The Priest’s Room Roof Repair – (Feb 2014)

The Trust has funded £2000 for the replacement of  sodden timber and lead flashing in a tricky to access area over the top of the oldest part of the church. Once the interior has completely dried out we will look at the lime plaster damage to the walls. This is a small but fascinating room at the top of a narrow spiral staircase on the way up to the Bell Tower. It was the space for an “on duty” priest to sleep and work at a time when there was always someone present in the church.

Don Mackreth, a former head of archaeology for developments in and around Peterborough, considered the room to be the oldest meeting room still in public use. Today the bell ringers use it for training.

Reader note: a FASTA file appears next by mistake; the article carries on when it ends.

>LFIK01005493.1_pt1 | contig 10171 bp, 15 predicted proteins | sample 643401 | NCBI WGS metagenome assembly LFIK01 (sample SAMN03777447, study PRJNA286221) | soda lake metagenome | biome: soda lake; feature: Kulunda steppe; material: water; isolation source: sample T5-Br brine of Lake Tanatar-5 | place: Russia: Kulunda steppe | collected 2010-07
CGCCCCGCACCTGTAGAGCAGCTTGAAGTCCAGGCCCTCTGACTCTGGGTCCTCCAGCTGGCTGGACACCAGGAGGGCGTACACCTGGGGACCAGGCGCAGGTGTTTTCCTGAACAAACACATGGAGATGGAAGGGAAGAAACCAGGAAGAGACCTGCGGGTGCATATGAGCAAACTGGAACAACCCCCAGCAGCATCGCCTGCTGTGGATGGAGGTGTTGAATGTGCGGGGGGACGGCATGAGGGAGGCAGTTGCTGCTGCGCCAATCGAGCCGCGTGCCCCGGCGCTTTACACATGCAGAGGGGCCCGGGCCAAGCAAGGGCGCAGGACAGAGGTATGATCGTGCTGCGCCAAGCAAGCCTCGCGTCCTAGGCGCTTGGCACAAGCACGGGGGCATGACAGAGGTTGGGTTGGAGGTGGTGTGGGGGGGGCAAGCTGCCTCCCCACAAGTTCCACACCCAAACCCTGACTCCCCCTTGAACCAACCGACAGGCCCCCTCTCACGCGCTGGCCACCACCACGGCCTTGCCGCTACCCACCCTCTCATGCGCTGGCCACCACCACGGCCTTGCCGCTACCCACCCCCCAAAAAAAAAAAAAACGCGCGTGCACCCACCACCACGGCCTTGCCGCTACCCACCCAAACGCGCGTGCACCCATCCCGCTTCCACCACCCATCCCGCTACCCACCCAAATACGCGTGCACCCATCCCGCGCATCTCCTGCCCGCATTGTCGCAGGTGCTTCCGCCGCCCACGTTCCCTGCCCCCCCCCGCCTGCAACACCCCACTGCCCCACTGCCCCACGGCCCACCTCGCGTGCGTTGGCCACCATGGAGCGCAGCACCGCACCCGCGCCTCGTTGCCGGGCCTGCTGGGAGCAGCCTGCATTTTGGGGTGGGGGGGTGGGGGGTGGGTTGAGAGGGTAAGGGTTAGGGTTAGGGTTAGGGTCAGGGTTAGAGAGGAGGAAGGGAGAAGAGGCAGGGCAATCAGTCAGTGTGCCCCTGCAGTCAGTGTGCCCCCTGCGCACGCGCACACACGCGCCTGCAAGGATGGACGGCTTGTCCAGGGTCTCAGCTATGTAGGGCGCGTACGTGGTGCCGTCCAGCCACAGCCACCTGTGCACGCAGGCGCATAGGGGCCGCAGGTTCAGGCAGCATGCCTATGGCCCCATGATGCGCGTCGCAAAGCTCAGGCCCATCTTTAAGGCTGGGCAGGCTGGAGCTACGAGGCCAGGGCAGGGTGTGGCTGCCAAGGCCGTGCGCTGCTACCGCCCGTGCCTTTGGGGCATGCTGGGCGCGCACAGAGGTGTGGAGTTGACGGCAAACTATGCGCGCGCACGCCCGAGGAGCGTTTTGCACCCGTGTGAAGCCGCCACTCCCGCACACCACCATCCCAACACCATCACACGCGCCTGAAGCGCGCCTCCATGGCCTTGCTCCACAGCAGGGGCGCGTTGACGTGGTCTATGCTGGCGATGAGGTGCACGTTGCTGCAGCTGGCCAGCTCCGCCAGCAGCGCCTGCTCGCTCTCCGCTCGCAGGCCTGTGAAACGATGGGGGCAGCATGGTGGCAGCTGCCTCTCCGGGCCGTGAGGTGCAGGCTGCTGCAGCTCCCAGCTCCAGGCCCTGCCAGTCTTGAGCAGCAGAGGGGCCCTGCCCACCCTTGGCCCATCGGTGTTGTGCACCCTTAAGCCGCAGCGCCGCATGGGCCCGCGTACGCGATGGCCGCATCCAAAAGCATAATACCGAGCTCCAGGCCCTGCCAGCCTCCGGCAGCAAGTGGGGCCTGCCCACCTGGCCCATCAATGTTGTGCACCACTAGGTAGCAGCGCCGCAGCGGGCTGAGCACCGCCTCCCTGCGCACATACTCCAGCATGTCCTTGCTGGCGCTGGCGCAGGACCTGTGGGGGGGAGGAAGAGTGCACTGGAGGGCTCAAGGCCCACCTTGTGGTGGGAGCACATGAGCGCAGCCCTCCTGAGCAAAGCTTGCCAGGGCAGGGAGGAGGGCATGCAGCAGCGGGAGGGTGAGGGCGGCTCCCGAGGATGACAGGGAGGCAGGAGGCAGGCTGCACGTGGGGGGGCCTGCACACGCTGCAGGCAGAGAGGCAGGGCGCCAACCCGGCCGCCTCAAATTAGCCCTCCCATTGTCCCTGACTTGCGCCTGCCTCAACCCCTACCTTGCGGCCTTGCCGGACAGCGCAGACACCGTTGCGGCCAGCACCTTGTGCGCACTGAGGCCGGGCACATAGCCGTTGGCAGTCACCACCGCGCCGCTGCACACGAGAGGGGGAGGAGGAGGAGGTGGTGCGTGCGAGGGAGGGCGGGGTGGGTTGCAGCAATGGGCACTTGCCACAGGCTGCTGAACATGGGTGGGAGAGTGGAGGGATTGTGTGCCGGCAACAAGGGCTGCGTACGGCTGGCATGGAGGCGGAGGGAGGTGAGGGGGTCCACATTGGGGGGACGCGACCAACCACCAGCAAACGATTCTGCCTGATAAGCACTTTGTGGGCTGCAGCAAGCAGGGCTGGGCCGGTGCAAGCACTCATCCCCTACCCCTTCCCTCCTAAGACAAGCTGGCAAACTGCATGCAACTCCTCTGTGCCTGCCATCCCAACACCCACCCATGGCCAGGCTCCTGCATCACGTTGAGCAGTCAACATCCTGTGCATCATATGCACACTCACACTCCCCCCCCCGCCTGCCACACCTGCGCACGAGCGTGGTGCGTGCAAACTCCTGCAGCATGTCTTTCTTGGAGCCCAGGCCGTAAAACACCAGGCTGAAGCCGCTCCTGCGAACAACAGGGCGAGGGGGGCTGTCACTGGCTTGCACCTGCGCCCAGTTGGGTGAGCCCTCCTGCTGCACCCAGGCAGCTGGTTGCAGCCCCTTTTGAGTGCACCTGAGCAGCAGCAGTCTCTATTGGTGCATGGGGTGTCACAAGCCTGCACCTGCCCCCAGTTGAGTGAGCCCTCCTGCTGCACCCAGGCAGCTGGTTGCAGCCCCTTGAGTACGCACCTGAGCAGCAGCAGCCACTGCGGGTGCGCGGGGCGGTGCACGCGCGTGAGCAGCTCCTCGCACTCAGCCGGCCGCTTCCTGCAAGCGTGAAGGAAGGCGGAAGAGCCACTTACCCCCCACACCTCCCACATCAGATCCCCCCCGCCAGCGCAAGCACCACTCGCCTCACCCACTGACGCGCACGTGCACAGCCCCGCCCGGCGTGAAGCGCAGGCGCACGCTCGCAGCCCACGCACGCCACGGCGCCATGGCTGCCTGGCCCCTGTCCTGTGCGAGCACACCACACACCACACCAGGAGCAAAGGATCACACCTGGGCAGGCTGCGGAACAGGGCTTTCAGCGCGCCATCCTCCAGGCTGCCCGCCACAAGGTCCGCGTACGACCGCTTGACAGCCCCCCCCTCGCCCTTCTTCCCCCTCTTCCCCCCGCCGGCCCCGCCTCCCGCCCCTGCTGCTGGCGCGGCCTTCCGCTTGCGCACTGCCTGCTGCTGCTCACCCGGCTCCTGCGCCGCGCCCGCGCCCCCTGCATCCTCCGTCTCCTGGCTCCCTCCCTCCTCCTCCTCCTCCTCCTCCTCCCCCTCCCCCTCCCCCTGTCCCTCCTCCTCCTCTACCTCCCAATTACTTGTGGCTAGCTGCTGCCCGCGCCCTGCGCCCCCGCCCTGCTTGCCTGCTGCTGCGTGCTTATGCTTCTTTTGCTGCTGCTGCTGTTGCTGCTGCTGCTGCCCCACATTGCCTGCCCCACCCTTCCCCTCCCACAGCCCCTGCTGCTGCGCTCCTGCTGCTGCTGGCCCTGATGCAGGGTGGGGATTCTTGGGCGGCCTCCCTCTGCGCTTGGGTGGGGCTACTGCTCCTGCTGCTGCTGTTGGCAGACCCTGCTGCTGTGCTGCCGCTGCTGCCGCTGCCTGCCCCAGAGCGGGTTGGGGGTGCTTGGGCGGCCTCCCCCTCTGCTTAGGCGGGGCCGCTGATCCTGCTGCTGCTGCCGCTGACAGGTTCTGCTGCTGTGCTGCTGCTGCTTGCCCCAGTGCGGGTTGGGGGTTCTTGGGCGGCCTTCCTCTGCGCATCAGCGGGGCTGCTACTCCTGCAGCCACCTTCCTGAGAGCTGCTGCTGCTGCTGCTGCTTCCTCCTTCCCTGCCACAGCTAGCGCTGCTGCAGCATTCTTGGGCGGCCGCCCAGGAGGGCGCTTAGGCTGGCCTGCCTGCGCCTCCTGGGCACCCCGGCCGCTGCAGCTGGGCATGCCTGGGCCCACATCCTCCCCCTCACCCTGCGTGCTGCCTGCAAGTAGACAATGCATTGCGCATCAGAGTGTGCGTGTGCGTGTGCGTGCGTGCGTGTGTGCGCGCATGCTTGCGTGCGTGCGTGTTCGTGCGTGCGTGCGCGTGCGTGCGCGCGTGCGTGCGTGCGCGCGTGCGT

Easily overlooked, the space contains some interesting detail – two unpainted wingless angels, a stone calf’s head perhaps and a urinal probably used by bellringers of long ago. The room is sited above what would have been St. Kyneburgha’s shrine where the organ is located today. The doorway to this room is probably 10C and the stone walls may sit directly on Roman foundations. The walls are from the 11/12C  but the roof is relatively modern dating from about 1450.

Remedial work has been carried out by Colin Hussey’s team, supervised by William Baxter.